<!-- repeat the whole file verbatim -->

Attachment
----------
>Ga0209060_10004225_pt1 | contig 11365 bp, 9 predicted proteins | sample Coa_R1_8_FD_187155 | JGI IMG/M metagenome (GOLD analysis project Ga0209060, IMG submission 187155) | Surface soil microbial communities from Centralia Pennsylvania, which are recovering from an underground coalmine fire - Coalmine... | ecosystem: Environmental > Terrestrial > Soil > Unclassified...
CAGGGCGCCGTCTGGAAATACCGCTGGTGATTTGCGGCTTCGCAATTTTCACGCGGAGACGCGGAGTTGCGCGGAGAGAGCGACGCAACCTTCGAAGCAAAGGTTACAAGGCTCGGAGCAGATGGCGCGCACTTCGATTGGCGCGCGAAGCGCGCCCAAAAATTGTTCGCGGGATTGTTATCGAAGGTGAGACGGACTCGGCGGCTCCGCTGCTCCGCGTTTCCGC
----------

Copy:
>Ga0209060_10004225_pt1 | contig 11365 bp, 9 predicted proteins | sample Coa_R1_8_FD_187155 | JGI IMG/M metagenome (GOLD analysis project Ga0209060, IMG submission 187155) | Surface soil microbial communities from Centralia Pennsylvania, which are recovering from an underground coalmine fire - Coalmine... | ecosystem: Environmental > Terrestrial > Soil > Unclassified...
CAGGGCGCCGTCTGGAAATACCGCTGGTGATTTGCGGCTTCGCAATTTTCACGCGGAGACGCGGAGTTGCGCGGAGAGAGCGACGCAACCTTCGAAGCAAAGGTTACAAGGCTCGGAGCAGATGGCGCGCACTTCGATTGGCGCGCGAAGCGCGCCCAAAAATTGTTCGCGGGATTGTTATCGAAGGTGAGACGGACTCGGCGGCTCCGCTGCTCCGCGTTTCCGC